• Career Center: Help Me Leave a Legacy
     

    A CFE and Her Lifelong Dream of Thwarting the Bad Guys 

    Ann Petterson, CFE 

    Senior Manager 

    Baker Tilly 

    Ann-Petterson.jpg 

    Ann Petterson, CFE, Senior Manager at Baker Tilly, became passionate about fighting fraud at an early age. “As long as I can remember, I wanted to be a federal agent,” says Petterson. “As a child, I remember hearing about victims of an Irish Sweepstakes scam, empathizing with the victims and wanting to figure out ways to thwart the bad guys.”


    Where were you born and raised?  

    I was born in Hollis, New York, and was raised on Long Island.


    What is one of the biggest lessons you have learned since becoming a CFE?  

    Cressey’s Fraud Triangle. It added a new dimension to fraud fighting. The thought of profiling fraud perpetrators by being cognizant of the relevant factors that constitute the perfect environment for fraudulent conduct was an idea that was previously never within my purview. Adding Cressey’s factors to a risk assessment helps optimize the analytics.


    What steps led you to your current position?
     

    I was employed as a Special Agent with the IRS Criminal Investigation Division for 20 years. As a financial investigator, I reviewed and evaluated financial records to determine whether a crime had been committed and, if so, to identify the perpetrators of the crime. The ability to “follow the money” is key in identifying crimes, determining motive and obtaining sufficient evidence to successfully adjudicate white-collar crime. I was also employed by the district attorney’s office and, again, I would follow the money to prove intent in murder cases, to prosecute mortgage fraud and money laundering cases, and to uncover embezzlements perpetrated by high-ranking officials of local government.

    These skills have parlayed well to the private sector, where I conduct business fraud investigations, provide litigation support in white-collar crime cases, assist in integrity monitoring and apply money laundering skills to assist in regulatory compliance of financial institutions.


    What is your current role and what does it entail?
     

    I work as a Senior Manager at Baker Tilly Virchow Krause LLP, a professional services firm, in the Business Fraud and Investigations team of the firm’s Forensic Litigation and Valuation Services group. In this capacity, I work complex tax and corporate fraud cases. Depending on the case, I am retained by either the defense attorneys or by the government to aid in prosecution. I am often called to the witness stand to testify as either an expert witness or a fact witness to help “explain the numbers to the trier of fact” (Judge or Jury). A major portion of my days are spent training young staff members on the importance of building a comprehensive set of work papers, writing detailed memoranda and properly documenting every conclusion reached.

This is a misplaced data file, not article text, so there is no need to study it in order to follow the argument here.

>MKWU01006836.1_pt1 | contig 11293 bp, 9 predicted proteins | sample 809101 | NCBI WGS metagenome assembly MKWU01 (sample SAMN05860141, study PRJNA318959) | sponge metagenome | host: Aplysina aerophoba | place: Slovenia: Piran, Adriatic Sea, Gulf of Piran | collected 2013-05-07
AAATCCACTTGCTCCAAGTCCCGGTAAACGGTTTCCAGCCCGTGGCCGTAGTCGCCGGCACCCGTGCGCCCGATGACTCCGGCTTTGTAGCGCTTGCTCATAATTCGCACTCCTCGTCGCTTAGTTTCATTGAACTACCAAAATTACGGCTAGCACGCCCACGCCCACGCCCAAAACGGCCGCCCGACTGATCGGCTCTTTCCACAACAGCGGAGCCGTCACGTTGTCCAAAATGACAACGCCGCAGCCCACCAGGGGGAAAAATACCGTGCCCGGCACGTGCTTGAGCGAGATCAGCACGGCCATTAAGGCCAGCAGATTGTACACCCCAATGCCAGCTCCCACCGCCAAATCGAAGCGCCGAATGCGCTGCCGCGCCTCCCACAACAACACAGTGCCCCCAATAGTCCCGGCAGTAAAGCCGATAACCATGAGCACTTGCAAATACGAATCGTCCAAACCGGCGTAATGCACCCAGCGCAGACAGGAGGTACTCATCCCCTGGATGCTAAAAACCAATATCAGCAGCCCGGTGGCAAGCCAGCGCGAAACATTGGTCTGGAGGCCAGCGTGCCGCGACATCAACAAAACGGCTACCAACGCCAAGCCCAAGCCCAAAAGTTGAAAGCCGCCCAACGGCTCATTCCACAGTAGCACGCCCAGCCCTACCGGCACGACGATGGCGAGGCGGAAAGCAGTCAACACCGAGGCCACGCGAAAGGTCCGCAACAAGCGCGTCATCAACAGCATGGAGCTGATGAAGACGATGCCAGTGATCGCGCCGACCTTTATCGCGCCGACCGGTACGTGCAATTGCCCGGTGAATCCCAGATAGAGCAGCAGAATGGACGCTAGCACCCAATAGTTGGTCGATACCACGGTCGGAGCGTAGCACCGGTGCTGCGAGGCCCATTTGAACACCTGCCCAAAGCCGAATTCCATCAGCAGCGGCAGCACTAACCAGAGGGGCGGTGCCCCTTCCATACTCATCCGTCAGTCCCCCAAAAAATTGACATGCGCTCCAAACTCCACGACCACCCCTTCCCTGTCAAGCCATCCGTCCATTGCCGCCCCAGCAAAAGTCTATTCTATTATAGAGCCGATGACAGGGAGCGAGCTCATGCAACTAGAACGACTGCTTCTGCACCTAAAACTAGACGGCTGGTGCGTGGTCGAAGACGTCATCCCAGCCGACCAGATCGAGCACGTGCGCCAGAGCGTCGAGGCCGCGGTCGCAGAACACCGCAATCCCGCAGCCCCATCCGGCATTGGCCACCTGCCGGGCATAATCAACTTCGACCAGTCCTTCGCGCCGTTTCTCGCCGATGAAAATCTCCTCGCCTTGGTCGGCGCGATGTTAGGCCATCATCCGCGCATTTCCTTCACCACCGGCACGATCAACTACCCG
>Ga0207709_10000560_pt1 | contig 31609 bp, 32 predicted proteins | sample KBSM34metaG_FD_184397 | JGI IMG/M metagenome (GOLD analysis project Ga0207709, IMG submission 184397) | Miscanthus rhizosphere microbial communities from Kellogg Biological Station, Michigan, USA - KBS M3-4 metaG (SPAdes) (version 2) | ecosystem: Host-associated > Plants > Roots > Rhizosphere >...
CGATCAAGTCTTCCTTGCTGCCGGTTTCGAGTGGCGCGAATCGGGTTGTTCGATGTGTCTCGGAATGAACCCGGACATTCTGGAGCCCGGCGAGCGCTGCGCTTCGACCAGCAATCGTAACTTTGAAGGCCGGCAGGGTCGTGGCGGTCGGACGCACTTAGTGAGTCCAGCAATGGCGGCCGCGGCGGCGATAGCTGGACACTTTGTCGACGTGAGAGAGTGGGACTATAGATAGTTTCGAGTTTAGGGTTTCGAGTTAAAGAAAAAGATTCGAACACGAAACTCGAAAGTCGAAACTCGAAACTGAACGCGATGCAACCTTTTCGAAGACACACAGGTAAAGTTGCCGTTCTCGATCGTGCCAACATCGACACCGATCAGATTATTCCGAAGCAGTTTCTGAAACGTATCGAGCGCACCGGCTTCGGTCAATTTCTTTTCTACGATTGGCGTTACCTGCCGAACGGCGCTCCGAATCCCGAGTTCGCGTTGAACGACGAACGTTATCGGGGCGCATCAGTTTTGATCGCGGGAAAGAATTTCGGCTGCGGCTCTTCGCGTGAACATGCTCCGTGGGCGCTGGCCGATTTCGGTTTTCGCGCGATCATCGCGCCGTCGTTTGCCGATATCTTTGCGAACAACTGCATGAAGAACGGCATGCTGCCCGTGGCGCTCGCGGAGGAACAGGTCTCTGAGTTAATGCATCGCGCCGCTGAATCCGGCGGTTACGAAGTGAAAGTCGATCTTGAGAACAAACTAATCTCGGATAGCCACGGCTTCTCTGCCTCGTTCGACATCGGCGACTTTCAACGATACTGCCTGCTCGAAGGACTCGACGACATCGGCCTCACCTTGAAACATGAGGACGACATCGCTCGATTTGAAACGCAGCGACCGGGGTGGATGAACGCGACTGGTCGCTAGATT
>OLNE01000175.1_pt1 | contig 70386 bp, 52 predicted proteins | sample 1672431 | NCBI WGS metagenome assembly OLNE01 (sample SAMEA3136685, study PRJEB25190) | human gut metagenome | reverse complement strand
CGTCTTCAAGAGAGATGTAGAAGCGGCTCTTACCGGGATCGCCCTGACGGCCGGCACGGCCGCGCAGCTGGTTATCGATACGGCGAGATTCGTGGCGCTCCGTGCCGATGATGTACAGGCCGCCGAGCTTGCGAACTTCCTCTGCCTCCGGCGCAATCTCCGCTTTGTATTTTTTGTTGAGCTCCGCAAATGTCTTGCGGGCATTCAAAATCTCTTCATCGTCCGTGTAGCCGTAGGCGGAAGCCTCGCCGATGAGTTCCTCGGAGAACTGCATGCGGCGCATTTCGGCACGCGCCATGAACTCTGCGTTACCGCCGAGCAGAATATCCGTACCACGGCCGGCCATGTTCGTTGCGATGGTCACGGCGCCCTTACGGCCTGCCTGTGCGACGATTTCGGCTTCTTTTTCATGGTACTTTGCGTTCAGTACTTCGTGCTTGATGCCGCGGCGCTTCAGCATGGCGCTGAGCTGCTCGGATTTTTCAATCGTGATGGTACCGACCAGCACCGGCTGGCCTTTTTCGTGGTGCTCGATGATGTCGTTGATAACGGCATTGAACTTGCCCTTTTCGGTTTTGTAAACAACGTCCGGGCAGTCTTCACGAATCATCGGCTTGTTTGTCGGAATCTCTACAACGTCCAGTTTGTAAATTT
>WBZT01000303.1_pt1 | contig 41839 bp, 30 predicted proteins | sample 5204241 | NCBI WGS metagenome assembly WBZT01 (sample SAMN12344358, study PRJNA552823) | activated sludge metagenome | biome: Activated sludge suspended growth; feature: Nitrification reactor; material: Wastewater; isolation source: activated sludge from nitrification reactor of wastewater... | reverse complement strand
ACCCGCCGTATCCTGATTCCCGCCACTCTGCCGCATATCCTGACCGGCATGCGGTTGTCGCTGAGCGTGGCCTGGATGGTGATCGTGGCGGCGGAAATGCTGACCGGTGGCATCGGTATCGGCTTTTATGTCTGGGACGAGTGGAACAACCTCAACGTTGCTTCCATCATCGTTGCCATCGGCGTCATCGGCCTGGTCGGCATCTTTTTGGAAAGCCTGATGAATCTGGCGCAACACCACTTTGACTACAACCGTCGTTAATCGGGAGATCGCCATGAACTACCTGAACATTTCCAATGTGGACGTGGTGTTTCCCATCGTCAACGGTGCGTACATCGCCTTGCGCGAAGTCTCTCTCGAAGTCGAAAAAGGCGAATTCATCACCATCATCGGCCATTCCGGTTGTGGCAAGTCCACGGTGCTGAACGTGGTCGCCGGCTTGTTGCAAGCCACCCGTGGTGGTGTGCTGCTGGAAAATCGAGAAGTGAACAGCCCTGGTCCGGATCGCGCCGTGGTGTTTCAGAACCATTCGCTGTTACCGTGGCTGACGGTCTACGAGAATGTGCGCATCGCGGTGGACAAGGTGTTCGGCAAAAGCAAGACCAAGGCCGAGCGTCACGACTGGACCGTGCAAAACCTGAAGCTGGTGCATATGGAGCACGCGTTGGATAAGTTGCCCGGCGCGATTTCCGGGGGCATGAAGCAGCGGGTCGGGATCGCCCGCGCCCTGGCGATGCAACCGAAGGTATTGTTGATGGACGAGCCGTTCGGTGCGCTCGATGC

What is a memorable case or project that you have worked on; one that made you feel especially proud? (Feel free to alter details to protect confidential information.)
     

    One case that comes to mind is the Sweet ‘N’ Low tax fraud case of 1997. The case came to light when the Organized Crime Drug Enforcement Task Forces program opened an investigation following allegations of drug trafficking at a plant owned by Cumberland Packing Corp., which manufactured the popular sugar substitute Sweet ‘N’ Low. No drug charges were ever filed, but the financial analysis that was conducted exposed large-scale tax evasion perpetrated by Cumberland executives.

    Two Cumberland officers – brothers Gil and Mario Mederos – served as the company’s CFO and purchasing agent, respectively. These positions afforded the brothers an inordinate level of control over company finances. The Mederos brothers proceeded to create three shell corporations to divert money from the company for their personal use. They then submitted invoices from these companies to Cumberland for work that was never received. They also spent more than $1 million of Cumberland funds on renovations to private property.

    In addition, Gil constructed a $1.3 million Long Island estate and paid for it with Cumberland funds. The brothers also accepted kickbacks from the contractors they worked with, allowing them to inflate their bills to Cumberland to cover the costs.

    Each of the brothers declared individual annual incomes in excess of $1 million dollars for the years they were charged, but they neglected to report the illicit income they received from their activities at Cumberland. When a federal search warrant was issued to search company grounds, Gil instructed a contractor to conceal corporate records from two of the shell companies behind a wall at Cumberland. Eventually, the contractor pled guilty and revealed the whereabouts of the records.

    Gil was ultimately found guilty of underreporting his income and was sentenced to 121 months in prison, while his brother Mario received 97 months.


    What do you hope to personally pass on to the next generation of fraud fighters?
     

    Technical skills are playing an increasingly crucial role in the fraud investigation field. For the next generation of fraud fighters, the ability to conduct sophisticated data analysis and partake in computer forensics engagements will prove invaluable. However, a high level of integrity and a passion for the job remain the fraud investigator’s most important assets.


    What activities or hobbies do you like to do outside of work?
     

    I am an avid cyclist and enjoy extended bike trips around the globe. I also like to spend time with my two grown kids.